In this article we illustrate how one teacher used PhET cannonball simulation as an instructional tool to improve students' algebraic reasoning in a fifth grade classroom. Three instructional phases effective to implementation of simulation included: Free play, Structured inquiry and, Synthesizing ideas.
Manouchehri Azita, Ozturk Ayse and Sanjari Azin
Zachary A. Stepp
“It's a YouTube World” (Schaffhauser, 2017), and educators are using digital tools to enhance student learning now more than ever before. The research question scholars need to explore is “what makes an effective instructional video?”.
Erell Germia and Nicole Panorkou
We present a Scratch task we designed and implemented for teaching and learning coordinates in a dynamic and engaging way. We use the 5Es framework to describe the students' interactions with the task and offer suggestions of how other teachers may adopt it to successfully implement Scratch tasks.
We modify a traditional bouncing ball activity for introducing exponential functions by modeling the time between bounces instead of the bounce heights. As a consequence, we can also model the total time of bouncing using an infinite geometric series.
This article describes physical activities and modeling process through which–exponential patterns are understood and felt.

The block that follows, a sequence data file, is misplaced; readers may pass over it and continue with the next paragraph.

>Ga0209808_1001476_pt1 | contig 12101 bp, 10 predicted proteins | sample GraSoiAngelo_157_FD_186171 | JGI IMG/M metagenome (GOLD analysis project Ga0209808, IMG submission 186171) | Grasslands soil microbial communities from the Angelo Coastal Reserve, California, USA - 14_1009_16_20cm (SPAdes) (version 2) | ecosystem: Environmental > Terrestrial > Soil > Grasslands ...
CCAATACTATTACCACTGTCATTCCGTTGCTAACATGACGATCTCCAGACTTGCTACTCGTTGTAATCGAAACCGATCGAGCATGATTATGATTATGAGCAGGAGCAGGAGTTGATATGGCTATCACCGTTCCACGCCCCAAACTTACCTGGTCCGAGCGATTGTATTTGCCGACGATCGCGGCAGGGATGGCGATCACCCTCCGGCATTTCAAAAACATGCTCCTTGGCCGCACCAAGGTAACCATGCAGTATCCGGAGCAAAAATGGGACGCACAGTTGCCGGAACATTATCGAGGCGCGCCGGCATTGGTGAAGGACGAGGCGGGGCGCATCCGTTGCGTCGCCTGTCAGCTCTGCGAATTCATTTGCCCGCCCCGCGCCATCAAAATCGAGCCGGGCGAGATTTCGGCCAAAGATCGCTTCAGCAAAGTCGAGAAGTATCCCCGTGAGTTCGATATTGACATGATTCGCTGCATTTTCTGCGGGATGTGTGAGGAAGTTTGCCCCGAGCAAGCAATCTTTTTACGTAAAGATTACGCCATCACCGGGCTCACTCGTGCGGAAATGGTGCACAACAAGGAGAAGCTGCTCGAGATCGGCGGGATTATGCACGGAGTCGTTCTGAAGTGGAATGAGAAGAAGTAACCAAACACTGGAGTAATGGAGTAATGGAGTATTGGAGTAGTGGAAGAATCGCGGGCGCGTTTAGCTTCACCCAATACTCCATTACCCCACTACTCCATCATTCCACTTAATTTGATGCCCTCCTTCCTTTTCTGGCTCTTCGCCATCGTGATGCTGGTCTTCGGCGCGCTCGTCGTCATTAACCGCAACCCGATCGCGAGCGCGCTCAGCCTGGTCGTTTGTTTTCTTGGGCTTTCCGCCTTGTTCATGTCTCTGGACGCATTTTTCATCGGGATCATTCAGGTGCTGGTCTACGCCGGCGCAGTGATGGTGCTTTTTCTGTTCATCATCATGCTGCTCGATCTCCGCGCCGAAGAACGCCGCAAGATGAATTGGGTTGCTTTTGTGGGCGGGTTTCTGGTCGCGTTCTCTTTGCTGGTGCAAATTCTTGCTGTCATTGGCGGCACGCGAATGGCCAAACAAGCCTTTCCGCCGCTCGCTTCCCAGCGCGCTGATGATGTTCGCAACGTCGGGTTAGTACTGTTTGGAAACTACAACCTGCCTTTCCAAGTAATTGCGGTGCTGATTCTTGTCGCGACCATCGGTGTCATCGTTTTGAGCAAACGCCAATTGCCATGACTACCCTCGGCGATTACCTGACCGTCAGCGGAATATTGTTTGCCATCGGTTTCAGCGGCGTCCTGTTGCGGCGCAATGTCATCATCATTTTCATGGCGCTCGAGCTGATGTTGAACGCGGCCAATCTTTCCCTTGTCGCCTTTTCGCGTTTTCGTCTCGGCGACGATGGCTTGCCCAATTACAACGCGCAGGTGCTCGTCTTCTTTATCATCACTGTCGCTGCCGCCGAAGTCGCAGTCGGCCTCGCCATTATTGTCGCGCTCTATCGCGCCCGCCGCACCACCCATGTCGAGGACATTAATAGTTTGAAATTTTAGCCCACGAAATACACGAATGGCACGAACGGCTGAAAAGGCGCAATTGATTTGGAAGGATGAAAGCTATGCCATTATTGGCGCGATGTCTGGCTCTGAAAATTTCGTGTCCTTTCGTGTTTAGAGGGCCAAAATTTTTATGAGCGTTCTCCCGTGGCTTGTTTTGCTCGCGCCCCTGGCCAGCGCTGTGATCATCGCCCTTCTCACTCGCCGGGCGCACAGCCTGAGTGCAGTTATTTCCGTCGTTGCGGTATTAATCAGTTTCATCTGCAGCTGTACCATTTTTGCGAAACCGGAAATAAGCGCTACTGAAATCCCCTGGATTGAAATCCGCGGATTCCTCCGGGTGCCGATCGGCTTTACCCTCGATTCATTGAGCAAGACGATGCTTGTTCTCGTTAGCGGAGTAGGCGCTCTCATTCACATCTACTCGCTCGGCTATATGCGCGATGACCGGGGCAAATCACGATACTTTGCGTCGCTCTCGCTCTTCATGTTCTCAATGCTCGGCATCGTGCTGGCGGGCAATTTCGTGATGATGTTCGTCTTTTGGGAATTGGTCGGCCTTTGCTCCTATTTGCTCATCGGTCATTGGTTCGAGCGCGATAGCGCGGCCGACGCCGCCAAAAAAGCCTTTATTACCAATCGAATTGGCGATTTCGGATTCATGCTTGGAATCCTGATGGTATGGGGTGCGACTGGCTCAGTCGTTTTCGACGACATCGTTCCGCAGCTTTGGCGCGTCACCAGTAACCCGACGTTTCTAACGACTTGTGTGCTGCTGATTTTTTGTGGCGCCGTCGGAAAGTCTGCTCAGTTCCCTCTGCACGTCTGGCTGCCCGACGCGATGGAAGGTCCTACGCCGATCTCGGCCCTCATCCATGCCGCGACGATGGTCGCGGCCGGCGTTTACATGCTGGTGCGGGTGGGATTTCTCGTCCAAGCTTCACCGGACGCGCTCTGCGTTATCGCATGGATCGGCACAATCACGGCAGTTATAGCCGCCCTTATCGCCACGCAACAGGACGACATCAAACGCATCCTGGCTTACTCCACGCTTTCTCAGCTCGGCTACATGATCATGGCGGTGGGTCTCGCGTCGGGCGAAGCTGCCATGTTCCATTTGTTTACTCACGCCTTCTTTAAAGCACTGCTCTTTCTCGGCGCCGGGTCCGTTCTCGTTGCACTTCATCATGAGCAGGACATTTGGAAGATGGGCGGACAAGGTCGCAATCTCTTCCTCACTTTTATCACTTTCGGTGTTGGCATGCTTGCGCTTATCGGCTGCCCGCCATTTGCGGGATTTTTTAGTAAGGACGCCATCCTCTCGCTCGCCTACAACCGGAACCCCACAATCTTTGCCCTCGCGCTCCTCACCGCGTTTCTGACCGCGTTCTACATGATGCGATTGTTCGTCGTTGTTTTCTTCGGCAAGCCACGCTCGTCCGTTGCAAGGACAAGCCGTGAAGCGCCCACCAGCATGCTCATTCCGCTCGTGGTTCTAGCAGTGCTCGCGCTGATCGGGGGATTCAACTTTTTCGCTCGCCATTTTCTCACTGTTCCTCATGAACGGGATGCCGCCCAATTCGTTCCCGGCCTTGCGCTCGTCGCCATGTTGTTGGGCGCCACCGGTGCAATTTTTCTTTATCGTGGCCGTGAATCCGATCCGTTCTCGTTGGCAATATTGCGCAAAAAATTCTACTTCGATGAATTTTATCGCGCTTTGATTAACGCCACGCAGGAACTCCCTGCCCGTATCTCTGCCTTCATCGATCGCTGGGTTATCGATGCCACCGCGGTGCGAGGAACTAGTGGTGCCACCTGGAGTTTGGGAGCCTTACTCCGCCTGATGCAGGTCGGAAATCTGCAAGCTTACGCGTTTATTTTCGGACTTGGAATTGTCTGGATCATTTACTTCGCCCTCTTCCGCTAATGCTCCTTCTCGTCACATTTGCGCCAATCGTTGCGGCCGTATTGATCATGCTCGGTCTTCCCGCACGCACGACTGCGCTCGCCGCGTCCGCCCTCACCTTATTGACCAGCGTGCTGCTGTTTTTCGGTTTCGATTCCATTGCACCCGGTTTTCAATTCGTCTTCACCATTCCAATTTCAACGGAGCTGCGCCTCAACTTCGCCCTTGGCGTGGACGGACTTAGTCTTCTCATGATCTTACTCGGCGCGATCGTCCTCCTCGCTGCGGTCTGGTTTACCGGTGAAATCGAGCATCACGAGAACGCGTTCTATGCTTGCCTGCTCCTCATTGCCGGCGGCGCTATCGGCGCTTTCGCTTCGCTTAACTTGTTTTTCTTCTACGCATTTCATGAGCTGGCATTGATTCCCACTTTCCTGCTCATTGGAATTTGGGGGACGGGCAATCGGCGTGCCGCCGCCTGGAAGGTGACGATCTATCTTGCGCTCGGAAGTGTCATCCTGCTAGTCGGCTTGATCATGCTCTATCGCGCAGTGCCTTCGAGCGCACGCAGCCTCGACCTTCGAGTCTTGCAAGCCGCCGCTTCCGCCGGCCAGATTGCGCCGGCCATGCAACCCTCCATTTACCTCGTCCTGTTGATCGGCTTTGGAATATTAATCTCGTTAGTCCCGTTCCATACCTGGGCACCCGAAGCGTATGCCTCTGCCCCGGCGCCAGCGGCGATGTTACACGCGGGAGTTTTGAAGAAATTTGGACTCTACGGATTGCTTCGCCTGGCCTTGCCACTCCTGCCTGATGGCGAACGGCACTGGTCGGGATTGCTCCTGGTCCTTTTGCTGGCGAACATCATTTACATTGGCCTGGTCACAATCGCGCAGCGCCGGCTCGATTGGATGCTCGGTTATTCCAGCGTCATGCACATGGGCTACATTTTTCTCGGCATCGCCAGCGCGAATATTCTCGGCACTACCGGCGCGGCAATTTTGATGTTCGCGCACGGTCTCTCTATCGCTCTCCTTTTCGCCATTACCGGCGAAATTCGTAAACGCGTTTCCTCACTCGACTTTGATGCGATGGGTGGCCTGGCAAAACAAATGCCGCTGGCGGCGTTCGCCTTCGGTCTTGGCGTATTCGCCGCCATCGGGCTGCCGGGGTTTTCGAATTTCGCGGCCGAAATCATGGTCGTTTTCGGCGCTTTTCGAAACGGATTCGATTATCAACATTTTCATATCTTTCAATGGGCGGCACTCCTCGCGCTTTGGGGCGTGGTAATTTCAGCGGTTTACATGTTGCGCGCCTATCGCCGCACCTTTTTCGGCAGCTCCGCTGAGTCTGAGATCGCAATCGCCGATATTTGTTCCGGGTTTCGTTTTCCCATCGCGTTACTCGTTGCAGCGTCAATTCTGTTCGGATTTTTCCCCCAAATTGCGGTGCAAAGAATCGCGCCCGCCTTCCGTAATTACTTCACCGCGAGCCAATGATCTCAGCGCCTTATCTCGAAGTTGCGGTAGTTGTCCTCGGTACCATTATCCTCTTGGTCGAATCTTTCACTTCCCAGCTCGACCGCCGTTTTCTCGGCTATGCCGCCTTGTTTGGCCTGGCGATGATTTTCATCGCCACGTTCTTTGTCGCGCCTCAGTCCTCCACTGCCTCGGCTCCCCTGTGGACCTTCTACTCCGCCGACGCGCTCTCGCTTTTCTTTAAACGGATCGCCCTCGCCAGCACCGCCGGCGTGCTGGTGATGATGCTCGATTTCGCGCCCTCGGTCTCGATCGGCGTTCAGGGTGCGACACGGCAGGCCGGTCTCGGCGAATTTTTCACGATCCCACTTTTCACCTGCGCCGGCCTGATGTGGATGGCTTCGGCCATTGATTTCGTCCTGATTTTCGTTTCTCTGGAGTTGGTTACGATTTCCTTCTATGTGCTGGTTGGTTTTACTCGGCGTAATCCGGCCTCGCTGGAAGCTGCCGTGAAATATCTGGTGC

Gabriel Matney, Julia Porcella and Shannon Gladieux
This article shares the importance of giving K-12 students opportunities to develop spatial sense. We explain how we designed Quick Blocks as an activity to engage our students in both spatial reasoning and number sense. Several examples of students thinking are shared as well as a classroom dialogue.
A hands-on approach to studying quadratic functions emphasizes the engineering design process.
A flight simulator presents a new STEM slant on students' knowledge of linear equations.
Melissa A. Stoner, Kristin T. Stuby and Susan Szczepanski
By implementing high-impact activities, such as designing a school and a skate park, mathematical thinking can be linked to the engineering design process.
Toni M. Smith, Padmanabhan Seshaiyer, Nathalia Peixoto, Jennifer M. Suh, Graham Bagshaw and Laurena K. Collins
Two activities help develop students' understandings of rate of change and slope within STEM contexts.